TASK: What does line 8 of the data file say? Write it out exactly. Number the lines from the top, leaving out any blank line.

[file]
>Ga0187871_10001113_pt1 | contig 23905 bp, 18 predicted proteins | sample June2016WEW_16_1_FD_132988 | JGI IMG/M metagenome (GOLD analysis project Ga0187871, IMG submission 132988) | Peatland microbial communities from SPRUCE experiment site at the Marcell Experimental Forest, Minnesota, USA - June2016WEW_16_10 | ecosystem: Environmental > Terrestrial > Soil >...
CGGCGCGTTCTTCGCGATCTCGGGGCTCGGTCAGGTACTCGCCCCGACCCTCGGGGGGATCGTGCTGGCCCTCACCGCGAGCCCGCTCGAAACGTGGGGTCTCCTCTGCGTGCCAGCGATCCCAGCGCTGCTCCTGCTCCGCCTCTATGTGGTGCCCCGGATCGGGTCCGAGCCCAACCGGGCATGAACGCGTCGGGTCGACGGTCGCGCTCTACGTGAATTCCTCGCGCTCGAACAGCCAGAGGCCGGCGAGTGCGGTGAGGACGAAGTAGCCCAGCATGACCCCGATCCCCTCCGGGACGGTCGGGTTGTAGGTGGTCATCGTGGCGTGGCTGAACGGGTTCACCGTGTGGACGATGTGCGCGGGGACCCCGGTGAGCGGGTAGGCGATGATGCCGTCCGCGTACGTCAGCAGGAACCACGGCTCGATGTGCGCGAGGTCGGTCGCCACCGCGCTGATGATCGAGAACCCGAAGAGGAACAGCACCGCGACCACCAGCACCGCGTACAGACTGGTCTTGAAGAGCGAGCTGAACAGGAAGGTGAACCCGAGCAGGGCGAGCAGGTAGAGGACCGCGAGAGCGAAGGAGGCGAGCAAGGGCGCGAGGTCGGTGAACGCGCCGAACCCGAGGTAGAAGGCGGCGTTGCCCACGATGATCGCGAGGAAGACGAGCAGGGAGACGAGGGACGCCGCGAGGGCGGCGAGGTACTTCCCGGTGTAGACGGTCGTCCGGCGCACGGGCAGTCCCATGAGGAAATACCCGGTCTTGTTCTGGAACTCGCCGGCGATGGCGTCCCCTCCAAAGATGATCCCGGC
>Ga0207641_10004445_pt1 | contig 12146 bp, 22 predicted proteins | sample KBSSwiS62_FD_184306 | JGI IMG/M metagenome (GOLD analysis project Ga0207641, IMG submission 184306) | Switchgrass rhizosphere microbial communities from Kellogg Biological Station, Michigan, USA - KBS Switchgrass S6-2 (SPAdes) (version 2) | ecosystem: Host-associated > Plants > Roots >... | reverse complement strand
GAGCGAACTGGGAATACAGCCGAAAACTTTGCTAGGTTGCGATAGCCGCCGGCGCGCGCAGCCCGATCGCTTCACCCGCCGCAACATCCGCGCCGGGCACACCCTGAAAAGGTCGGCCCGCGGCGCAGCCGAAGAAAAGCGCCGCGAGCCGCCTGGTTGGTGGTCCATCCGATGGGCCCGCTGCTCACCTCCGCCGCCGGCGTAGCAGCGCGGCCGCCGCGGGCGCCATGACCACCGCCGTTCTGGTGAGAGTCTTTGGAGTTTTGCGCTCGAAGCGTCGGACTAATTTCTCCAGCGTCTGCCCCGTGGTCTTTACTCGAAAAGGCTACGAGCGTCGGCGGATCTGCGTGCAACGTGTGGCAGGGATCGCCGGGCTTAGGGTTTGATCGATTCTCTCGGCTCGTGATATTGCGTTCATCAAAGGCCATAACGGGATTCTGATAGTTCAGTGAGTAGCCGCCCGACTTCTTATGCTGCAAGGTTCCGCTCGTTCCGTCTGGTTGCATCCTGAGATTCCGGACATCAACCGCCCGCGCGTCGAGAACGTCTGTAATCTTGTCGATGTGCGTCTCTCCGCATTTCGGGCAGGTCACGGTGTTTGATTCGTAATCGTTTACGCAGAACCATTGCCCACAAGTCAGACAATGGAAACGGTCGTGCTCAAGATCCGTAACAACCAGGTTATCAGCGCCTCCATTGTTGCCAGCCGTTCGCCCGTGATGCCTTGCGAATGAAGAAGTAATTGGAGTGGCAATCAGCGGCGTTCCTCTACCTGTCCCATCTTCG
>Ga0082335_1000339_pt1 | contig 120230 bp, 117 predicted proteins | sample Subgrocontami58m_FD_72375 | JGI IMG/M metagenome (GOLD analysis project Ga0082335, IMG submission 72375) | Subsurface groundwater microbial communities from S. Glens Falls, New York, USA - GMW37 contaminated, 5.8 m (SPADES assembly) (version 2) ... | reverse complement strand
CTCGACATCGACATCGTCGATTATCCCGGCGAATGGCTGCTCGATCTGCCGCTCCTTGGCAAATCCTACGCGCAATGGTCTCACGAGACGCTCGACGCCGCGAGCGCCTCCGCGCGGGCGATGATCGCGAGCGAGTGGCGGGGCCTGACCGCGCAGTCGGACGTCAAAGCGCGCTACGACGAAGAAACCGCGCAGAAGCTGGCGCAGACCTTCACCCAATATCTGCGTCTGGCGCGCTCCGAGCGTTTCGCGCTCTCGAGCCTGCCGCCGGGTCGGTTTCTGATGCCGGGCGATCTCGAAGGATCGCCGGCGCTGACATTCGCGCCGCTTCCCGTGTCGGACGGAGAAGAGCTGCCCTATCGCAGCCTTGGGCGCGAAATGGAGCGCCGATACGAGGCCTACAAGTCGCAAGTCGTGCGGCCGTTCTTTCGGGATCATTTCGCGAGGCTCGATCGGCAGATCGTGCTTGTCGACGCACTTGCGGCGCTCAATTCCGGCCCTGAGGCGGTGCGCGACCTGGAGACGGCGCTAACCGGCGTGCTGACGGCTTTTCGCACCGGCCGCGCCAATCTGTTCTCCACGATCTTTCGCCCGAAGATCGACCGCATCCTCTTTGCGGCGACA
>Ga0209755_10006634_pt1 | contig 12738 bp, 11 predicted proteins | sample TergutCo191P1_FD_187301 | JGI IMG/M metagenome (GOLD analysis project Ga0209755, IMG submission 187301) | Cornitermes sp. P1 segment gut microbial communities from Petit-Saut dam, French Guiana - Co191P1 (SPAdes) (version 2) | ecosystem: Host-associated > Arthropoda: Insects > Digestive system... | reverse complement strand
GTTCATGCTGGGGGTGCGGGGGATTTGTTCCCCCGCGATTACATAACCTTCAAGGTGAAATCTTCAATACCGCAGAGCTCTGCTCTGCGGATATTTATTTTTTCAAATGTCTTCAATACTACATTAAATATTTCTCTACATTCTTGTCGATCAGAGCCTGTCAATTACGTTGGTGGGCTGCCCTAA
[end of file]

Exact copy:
GTTCATGCTGGGGGTGCGGGGGATTTGTTCCCCCGCGATTACATAACCTTCAAGGTGAAATCTTCAATACCGCAGAGCTCTGCTCTGCGGATATTTATTTTTTCAAATGTCTTCAATACTACATTAAATATTTCTCTACATTCTTGTCGATCAGAGCCTGTCAATTACGTTGGTGGGCTGCCCTAA